November’s campaign finance reports in Duval County’s 2019 races continue a familiar narrative, spotlighting divisions between the haves and have nots.
A message for those looking to change how business is done locally: time is running out, and not much energy is emerging from dissident quarters.
Republican incumbents and City Council candidates friendly with the Mayor’s Office look poised to sweep. With the qualifying deadline being Jan. 11, time is rapidly running out for those who don’t want the next four years to look like the last four.
But most reading this know all that already. They also know that the March election is a functional blanket primary, with the top two finishers facing off in May (unless someone gets a simple majority in March).
As it looks now, many of these races will be over before Easter.
In the race for Jacksonville Mayor, incumbent Republican Lenny Curry made it look easy again, raising $230,000 between his campaign account and his “Jacksonville on the Rise” political committee.
Curry has over $3 million on hand. His closest competition is still NPA Connell Crooms, with roughly $5,000 on hand.
Incumbent Republican Sheriff Mike Williams raised just $1,100 in November, with no money going into his political committee over the same period. It likely won’t matter: Williams, with over $400,000 on hand, is up against one candidate, Democrat Tony Cummings. Cummings’ campaign account has less than $1,000 in it, and that only because of a personal loan.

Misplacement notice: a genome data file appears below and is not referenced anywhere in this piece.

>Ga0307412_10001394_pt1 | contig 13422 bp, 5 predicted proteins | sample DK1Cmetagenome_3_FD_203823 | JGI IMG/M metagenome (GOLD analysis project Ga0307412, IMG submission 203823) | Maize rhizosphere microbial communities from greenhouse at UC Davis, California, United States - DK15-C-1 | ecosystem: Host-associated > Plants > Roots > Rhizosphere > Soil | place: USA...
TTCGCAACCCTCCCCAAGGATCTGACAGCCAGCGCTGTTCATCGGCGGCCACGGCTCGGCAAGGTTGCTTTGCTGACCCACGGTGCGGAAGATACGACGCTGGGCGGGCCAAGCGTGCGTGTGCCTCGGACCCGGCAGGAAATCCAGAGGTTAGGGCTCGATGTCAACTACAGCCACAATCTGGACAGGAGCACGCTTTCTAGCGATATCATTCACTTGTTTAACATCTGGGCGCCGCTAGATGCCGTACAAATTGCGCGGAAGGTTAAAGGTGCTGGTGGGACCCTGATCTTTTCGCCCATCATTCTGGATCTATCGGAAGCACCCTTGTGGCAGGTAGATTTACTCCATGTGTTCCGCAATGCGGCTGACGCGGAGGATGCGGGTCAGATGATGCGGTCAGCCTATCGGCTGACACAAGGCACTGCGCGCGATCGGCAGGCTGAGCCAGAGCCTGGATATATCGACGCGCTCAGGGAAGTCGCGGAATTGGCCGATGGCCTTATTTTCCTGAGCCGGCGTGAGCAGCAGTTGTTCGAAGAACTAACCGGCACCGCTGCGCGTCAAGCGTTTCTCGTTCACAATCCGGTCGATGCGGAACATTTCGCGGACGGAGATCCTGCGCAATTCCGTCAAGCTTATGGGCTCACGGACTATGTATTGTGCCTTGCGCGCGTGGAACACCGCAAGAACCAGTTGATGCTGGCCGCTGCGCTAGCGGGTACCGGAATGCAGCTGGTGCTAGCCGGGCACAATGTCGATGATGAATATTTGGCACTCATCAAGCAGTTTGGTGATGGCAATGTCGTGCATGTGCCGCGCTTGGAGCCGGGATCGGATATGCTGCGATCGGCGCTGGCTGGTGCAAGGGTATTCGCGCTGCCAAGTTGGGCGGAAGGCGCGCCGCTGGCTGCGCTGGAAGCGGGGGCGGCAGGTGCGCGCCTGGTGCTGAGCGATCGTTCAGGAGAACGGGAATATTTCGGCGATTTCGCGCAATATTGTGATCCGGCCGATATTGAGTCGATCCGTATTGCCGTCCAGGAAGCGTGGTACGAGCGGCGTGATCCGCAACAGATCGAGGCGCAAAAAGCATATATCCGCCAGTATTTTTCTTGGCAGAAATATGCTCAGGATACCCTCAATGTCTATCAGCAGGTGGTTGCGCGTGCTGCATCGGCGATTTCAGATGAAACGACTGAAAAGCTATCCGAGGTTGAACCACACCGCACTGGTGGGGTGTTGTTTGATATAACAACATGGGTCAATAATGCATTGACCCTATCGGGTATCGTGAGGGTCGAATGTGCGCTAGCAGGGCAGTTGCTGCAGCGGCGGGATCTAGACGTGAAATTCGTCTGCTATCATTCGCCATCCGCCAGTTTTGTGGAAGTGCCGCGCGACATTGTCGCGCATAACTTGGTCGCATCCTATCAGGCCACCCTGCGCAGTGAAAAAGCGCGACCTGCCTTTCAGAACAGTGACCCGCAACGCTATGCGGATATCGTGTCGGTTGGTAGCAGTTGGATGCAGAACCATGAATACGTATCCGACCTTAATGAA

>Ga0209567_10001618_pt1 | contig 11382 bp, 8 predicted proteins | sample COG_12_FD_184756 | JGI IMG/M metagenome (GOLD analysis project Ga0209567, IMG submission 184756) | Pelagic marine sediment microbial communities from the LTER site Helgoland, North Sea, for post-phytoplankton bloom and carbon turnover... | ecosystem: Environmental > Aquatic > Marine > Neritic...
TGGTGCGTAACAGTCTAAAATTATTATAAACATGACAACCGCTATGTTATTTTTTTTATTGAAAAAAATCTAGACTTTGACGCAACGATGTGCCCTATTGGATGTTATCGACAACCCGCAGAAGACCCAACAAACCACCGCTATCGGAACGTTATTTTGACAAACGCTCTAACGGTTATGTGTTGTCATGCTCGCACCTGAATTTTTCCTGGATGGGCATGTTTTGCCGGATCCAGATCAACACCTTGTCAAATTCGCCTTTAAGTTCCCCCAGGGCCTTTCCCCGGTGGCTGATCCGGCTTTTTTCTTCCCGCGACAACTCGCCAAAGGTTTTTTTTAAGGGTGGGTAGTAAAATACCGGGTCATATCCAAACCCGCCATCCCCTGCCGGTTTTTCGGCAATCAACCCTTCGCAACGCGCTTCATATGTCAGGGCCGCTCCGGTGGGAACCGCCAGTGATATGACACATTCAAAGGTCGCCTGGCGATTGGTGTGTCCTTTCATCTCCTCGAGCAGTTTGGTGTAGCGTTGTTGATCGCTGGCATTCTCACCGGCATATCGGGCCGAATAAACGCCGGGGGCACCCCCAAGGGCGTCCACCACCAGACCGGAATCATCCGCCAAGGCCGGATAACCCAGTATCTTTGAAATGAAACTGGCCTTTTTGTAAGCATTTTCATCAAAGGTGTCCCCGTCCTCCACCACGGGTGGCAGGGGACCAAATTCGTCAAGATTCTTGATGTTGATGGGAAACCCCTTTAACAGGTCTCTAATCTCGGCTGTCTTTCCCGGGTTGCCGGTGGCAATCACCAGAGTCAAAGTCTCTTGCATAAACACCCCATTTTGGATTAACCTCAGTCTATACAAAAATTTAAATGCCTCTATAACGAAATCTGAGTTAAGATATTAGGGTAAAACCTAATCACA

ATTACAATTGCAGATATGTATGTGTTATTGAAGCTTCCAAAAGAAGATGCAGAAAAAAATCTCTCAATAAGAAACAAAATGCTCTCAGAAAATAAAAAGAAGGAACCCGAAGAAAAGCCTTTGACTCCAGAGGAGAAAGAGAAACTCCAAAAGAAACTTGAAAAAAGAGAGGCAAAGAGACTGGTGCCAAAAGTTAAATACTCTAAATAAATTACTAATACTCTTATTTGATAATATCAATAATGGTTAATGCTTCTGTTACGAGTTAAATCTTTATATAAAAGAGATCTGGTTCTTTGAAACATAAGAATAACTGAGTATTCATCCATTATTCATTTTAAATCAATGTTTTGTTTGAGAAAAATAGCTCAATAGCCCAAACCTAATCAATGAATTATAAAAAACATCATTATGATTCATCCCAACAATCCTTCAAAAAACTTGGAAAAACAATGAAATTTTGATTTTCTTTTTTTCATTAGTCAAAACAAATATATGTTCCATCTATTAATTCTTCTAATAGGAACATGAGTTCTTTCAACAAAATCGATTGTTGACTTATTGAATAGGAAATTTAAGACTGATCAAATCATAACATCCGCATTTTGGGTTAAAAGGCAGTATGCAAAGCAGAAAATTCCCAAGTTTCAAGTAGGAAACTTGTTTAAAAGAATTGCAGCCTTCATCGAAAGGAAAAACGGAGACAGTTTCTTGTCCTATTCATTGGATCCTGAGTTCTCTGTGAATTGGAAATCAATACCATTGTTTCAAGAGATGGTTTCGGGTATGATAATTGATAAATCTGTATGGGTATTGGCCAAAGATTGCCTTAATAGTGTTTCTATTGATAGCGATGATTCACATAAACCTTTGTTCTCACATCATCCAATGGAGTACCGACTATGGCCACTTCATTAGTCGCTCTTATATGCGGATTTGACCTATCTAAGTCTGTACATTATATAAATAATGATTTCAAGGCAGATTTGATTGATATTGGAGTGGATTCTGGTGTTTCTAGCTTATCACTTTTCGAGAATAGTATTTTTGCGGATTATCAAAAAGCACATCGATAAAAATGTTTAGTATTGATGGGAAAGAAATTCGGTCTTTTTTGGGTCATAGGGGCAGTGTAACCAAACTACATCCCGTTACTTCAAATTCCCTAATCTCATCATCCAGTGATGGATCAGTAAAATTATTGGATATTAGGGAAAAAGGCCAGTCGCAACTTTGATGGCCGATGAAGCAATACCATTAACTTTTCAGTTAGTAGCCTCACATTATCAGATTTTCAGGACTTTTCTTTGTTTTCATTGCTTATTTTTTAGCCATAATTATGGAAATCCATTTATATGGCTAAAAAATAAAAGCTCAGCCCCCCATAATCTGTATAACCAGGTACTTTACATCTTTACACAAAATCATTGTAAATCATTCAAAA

Property Appraiser Jerry Holland raised $1,075 in November, pushing the incumbent Republican over $149,000 on hand. Democrat Kurt Kraft has been running for three years now, and has roughly $10,000 on hand after some self-financing.
Republican Supervisor of Elections Mike Hogan took his campaign account live, ending questions about whether he’d do four more years. Hogan has no money banked yet, and thus far no competition.
Last month, we wrote that “the candidate who will win the race to replace Republican Anna Brosche in AL-1 probably hasn’t filed yet.” That’s still true. The two filed candidates, Republicans Jack Daniels and Christian Whitfield, have $115 and $1,160 respectively.
Most of the other At-Large races look to be on lock. In AL-2, the fundraising has gone one way. Republican Ron Salem has $189,000 on hand between his campaign and political committee; Democrat Darren Mason has just over $800. Mason, who was vice-chair of the Duval Democrats, has struggled to get traction.
In AL-3, former Democratic Mayor Tommy Hazouri has over $119,000 on hand and no competition.
In AL-4, another political veteran (Republican Matt Carlucci) is still sitting on a quarter-million dollars, as two Republicans and an NPA candidate languish far behind.
In Arlington’s Council District 1, incumbent Democrat Joyce Morgan expanded her cash on hand lead (~$22,400 to $16,100) over Republican Bill Bishop.
In Council District 2, incumbent Republican Al Ferraro has roughly $64,000 on hand. Ferraro faces real competition: Democrat Carson Tranquille, a former zone commander for the Jacksonville Sheriff’s Office and a Leadership Jacksonville alum. Tranquille has just over $16,000 on hand. He has shown a willingness to self-fund, including putting $5,000 in in November.